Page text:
Scotland deer cull to start amid 'pressure' on woodland

The deer cull will commence in September to protect woodland from damage
The deer cull will commence in September to protect woodland from damage

Deer grazing Scotland's forests will be culled amid fears that the current herd population poses a threat to areas of forest regeneration and biodiversity projects.

Forestry and Land Scotland (FLS) has announced that it will carry out a cull of female deer in September as it manages the animal's 'increasing levels of negative impact'.

Deer numbers in Scotland have doubled to almost a million from 500,000 in 1990, leading to the recent call from the Independent Deer Working Group for proactive deer management.

According to FLS, at any one time in Scotland’s national forests, there are up to 150 million young trees vulnerable to damage from deer – and the cost of the damage is several million pounds annually.

September culling, which is widely practised by land managers, is licensed by NatureScot and is being carried out following discussion with stakeholders, including Scottish Environment Link and the Association of Deer Management Groups (ADMG).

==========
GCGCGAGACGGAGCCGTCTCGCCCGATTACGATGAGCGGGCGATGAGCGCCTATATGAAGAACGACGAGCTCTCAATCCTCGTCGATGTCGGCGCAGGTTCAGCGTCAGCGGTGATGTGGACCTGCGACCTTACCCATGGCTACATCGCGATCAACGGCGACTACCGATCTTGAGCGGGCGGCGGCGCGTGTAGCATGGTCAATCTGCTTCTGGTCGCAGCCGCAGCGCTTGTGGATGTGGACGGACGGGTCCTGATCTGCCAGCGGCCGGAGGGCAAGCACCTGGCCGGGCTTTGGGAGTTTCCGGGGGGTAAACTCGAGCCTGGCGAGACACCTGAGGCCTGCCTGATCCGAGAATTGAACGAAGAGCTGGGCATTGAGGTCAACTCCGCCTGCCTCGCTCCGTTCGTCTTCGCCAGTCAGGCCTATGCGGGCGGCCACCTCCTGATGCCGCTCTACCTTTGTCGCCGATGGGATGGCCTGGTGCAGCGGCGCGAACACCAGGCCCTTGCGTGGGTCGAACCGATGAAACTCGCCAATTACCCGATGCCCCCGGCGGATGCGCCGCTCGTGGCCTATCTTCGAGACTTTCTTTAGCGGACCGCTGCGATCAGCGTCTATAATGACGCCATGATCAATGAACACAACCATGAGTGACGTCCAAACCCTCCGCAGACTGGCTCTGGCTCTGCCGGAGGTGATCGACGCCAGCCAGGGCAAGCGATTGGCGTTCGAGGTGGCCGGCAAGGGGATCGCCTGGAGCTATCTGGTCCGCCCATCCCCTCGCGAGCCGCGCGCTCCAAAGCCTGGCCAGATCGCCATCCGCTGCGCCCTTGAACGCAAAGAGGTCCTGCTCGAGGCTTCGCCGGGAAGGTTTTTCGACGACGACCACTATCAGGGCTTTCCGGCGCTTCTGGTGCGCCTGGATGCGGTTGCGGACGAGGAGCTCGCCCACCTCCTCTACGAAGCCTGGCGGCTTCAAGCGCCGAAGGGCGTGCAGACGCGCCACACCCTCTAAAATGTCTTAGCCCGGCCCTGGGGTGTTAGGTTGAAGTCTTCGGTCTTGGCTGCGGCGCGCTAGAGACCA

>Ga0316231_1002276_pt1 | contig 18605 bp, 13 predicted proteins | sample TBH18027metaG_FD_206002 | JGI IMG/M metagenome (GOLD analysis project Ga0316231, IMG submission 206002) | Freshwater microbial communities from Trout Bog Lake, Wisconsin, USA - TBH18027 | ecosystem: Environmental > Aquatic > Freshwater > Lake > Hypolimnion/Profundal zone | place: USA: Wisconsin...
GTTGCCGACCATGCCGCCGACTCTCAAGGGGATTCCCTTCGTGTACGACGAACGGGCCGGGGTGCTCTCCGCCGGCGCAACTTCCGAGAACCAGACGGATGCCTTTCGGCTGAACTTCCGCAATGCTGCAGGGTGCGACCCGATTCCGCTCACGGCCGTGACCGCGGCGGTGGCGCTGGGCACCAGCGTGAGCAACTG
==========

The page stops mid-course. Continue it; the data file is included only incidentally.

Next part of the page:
NatureScot regulates and oversees deer management in Scotland, including the licensing of out-of-season control to prevent damage to farmland, woodland and protect public safety.

Ian Fergusson, FLS’ head of wildlife management said: “The total number of all four deer species across Scotland is now estimated to be around 1 million.

"Our surveys show deer population levels ranging from 4 deer per km2 to as high as 64 deer per km2 in some areas. A widely accepted sustainable population balance for woodlands and biodiversity protection is between 2-7 deer per km2."

The current high levels of deer numbers posed a 'particular threat' to establishing young trees, which were a 'vital' part of Scotland’s response to climate change.

"It can also be ruinous to biodiversity projects and also poses a threat to the overall health of the herd, which in winter could struggle to find enough food and may result in many animals suffering a slow death from starvation," he added.

“As responsible land managers of a significant area of Scotland’s forests and land, we have to act and achieving the necessary balance within the deer population is something that can only realistically be attained through culling.”